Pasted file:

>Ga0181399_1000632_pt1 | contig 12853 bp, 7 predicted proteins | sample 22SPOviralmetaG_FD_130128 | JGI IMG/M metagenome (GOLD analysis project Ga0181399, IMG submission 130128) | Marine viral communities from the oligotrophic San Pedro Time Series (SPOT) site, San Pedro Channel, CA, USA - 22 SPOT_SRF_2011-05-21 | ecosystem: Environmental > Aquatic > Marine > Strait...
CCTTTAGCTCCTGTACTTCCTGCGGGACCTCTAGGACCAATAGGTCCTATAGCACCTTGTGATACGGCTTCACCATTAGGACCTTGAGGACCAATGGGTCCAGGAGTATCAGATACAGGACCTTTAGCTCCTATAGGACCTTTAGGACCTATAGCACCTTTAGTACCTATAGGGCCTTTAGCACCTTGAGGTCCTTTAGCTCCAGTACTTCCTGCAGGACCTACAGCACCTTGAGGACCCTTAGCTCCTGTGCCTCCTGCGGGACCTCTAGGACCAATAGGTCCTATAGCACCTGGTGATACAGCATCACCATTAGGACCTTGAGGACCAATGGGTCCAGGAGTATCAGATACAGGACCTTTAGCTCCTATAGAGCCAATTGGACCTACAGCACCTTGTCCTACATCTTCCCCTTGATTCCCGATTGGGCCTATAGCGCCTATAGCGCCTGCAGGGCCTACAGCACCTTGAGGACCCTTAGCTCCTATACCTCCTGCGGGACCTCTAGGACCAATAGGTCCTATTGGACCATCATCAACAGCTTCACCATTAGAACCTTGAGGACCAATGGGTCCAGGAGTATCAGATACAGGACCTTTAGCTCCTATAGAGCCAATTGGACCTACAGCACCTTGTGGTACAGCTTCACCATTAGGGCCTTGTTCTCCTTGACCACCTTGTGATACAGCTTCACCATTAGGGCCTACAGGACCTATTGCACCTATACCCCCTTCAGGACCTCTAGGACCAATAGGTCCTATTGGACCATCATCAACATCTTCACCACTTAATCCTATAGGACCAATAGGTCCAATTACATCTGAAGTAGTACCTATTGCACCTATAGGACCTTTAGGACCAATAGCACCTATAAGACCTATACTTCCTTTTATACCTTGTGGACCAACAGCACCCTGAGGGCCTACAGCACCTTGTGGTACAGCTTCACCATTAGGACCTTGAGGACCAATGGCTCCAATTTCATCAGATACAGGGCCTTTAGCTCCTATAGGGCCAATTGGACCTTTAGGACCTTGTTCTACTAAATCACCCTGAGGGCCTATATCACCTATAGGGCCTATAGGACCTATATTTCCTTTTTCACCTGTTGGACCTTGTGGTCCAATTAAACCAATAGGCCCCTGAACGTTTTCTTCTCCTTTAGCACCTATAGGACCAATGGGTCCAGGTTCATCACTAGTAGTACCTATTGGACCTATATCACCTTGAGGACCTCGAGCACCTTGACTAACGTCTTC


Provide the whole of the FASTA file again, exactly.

>Ga0181399_1000632_pt1 | contig 12853 bp, 7 predicted proteins | sample 22SPOviralmetaG_FD_130128 | JGI IMG/M metagenome (GOLD analysis project Ga0181399, IMG submission 130128) | Marine viral communities from the oligotrophic San Pedro Time Series (SPOT) site, San Pedro Channel, CA, USA - 22 SPOT_SRF_2011-05-21 | ecosystem: Environmental > Aquatic > Marine > Strait...
CCTTTAGCTCCTGTACTTCCTGCGGGACCTCTAGGACCAATAGGTCCTATAGCACCTTGTGATACGGCTTCACCATTAGGACCTTGAGGACCAATGGGTCCAGGAGTATCAGATACAGGACCTTTAGCTCCTATAGGACCTTTAGGACCTATAGCACCTTTAGTACCTATAGGGCCTTTAGCACCTTGAGGTCCTTTAGCTCCAGTACTTCCTGCAGGACCTACAGCACCTTGAGGACCCTTAGCTCCTGTGCCTCCTGCGGGACCTCTAGGACCAATAGGTCCTATAGCACCTGGTGATACAGCATCACCATTAGGACCTTGAGGACCAATGGGTCCAGGAGTATCAGATACAGGACCTTTAGCTCCTATAGAGCCAATTGGACCTACAGCACCTTGTCCTACATCTTCCCCTTGATTCCCGATTGGGCCTATAGCGCCTATAGCGCCTGCAGGGCCTACAGCACCTTGAGGACCCTTAGCTCCTATACCTCCTGCGGGACCTCTAGGACCAATAGGTCCTATTGGACCATCATCAACAGCTTCACCATTAGAACCTTGAGGACCAATGGGTCCAGGAGTATCAGATACAGGACCTTTAGCTCCTATAGAGCCAATTGGACCTACAGCACCTTGTGGTACAGCTTCACCATTAGGGCCTTGTTCTCCTTGACCACCTTGTGATACAGCTTCACCATTAGGGCCTACAGGACCTATTGCACCTATACCCCCTTCAGGACCTCTAGGACCAATAGGTCCTATTGGACCATCATCAACATCTTCACCACTTAATCCTATAGGACCAATAGGTCCAATTACATCTGAAGTAGTACCTATTGCACCTATAGGACCTTTAGGACCAATAGCACCTATAAGACCTATACTTCCTTTTATACCTTGTGGACCAACAGCACCCTGAGGGCCTACAGCACCTTGTGGTACAGCTTCACCATTAGGACCTTGAGGACCAATGGCTCCAATTTCATCAGATACAGGGCCTTTAGCTCCTATAGGGCCAATTGGACCTTTAGGACCTTGTTCTACTAAATCACCCTGAGGGCCTATATCACCTATAGGGCCTATAGGACCTATATTTCCTTTTTCACCTGTTGGACCTTGTGGTCCAATTAAACCAATAGGCCCCTGAACGTTTTCTTCTCCTTTAGCACCTATAGGACCAATGGGTCCAGGTTCATCACTAGTAGTACCTATTGGACCTATATCACCTTGAGGACCTCGAGCACCTTGACTAACGTCTTC